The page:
medical student loan refinancing

I was on the Social Security website the other day.  I highly recommend you spend a little bit of time there.  You have to make a log-in to see your personalized information, but you’ll eventually need to do that anyway.  I learned a lot of things while I was on there.  It is interesting to see your earnings record.  I see that I made $711 in 1992.  Not bad for a junior in high school.  I also see that I never made more than $40K per year until I graduated from residency 7 years ago.  Be sure to look at your “Medicare Earnings” and not your Social Security earnings, since those are limited by a maximum that is currently $113,700 in 2013.  It is fun to add up your total earnings and compare it to your current net worth.  It’s nice to see I’ve still got 70% of everything I’ve ever earned.

SS Retirement Benefits

The site also estimates your future SS benefits.  It tells me that I’ll get $1784 per month ($21,408 per year) if I retire at age 62, $2662 per month ($31,944 per year) if I retire at age 67, and $3334 per month ($40,008 per year) if I wait until I’m 70.  That all assumes, of course, that I’ll keep earning $117K+ from now until retirement.  If you want to cut back or quit before then, you’ll need to do a more complicated calculation to figure out exactly how much less you’ll get.  Remember that Social Security uses the top 35 years of indexed earnings to calculate your benefit.  If you don’t work at least 35, then you get a bunch of $0 years added in to the calculation.  Still, $40K indexed to inflation sounds pretty good, especially when you consider that my wife gets half of that.  That’s like having a million dollar inflation-indexed annuity.

SS Disability Benefits

I also discovered that I qualify for a disability benefit of $2023.  Now, I carry much more disability insurance than that, but an extra $2K is always nice.  Disability insurance salesman like to argue that it’s much harder to collect from the government than from your high quality disability insurance policy, but for a real disability, I’m not sure I believe them.  I see an awful lot of people on Social Security disability every day and I’m sure I’m just as good as them at hiring an attorney and qualifying for benefits if I’m truly disabled.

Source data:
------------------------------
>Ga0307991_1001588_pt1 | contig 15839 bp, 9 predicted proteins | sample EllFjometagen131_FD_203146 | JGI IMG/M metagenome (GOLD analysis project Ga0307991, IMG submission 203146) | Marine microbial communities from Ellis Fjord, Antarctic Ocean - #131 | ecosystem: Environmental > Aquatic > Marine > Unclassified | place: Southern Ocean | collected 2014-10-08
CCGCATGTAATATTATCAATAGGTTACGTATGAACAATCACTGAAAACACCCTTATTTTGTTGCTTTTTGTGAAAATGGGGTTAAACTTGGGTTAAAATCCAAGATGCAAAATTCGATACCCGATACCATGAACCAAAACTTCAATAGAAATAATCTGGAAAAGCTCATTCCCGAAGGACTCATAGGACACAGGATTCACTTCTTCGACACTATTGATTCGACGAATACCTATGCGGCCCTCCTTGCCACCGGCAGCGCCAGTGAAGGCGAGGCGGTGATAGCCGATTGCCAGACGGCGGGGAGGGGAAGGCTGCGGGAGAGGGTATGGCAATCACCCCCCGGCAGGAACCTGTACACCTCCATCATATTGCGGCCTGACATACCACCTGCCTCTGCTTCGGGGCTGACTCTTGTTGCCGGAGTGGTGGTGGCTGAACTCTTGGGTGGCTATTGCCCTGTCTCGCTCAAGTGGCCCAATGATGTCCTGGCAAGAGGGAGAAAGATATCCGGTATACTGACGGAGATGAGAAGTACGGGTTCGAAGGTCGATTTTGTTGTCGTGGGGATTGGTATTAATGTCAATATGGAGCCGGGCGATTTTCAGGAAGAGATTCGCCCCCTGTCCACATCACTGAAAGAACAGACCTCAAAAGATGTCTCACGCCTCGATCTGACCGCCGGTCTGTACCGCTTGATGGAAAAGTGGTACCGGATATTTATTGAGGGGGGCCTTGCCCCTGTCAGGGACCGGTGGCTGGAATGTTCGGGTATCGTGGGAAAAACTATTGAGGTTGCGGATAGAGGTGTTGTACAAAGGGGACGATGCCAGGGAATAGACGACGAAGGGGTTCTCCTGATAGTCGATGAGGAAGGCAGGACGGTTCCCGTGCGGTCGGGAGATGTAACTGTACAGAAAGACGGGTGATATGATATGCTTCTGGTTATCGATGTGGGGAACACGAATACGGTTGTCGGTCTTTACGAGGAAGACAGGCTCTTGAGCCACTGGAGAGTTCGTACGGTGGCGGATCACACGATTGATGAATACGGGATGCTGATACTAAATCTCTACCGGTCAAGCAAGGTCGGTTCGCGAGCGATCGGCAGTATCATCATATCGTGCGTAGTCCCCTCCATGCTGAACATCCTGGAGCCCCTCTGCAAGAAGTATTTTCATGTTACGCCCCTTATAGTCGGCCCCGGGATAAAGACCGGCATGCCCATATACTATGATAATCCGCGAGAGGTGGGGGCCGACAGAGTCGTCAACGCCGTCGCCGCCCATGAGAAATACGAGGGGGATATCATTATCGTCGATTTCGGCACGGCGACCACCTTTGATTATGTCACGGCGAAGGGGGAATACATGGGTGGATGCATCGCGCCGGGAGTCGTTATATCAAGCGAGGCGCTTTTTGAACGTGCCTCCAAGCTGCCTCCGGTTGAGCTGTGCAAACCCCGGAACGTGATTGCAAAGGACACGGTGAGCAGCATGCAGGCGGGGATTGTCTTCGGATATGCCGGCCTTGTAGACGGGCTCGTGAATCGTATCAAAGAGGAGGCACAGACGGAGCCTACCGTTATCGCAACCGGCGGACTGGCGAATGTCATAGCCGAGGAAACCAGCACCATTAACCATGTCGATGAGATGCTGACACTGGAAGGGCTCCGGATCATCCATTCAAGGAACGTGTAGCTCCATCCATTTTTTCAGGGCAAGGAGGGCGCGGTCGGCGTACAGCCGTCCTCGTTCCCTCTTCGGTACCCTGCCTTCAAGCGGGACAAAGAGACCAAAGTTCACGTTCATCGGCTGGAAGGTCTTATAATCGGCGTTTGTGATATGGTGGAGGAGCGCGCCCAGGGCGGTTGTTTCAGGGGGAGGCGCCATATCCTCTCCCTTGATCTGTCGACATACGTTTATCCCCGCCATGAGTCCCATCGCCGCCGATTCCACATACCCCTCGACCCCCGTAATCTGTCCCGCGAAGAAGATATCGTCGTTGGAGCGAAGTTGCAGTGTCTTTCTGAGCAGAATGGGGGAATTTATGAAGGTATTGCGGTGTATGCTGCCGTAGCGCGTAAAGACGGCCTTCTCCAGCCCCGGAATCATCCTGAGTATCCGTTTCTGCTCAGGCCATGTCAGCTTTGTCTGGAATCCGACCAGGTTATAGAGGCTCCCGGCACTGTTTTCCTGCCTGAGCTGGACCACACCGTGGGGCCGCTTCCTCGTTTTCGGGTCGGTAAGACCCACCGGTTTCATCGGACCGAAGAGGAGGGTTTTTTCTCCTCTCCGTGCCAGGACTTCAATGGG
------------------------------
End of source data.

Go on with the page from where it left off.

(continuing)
Social Security Life Insurance

The one benefit I hadn’t really given much thought to, however, was the life insurance provided by Social Security.  I’m not talking about the bizarre $255 one time payment your family gets when you die.  I’m talking about the Survivorship Benefit.  If I die, my kids and my “spouse caring for my children” get $1685 a month, each, up to a limit of $3932 a month, or $47,184 a year.  When the kids all hit 18, that benefit stops until my spouse hits her full retirement age, at which point she’ll get $2247 a month, or $26,964.  If you’ve got a couple of very young kids when you die, that survivor benefit could pay out more than $800K over the next 17 years.  I never considered that when I bought life insurance, and probably should have.  Now, I’m not cancelling any life insurance policies or anything, but it’s nice to know I’m getting something besides a retirement benefit for that $14,508 and climbing that I pay in Social Security taxes each year.

Have you logged into your online Social Security account?  What do you think of the Social Security survivorship benefit?  Have you or someone you know used it?  Did you purchase less life insurance because you knew it was available?  Comment below!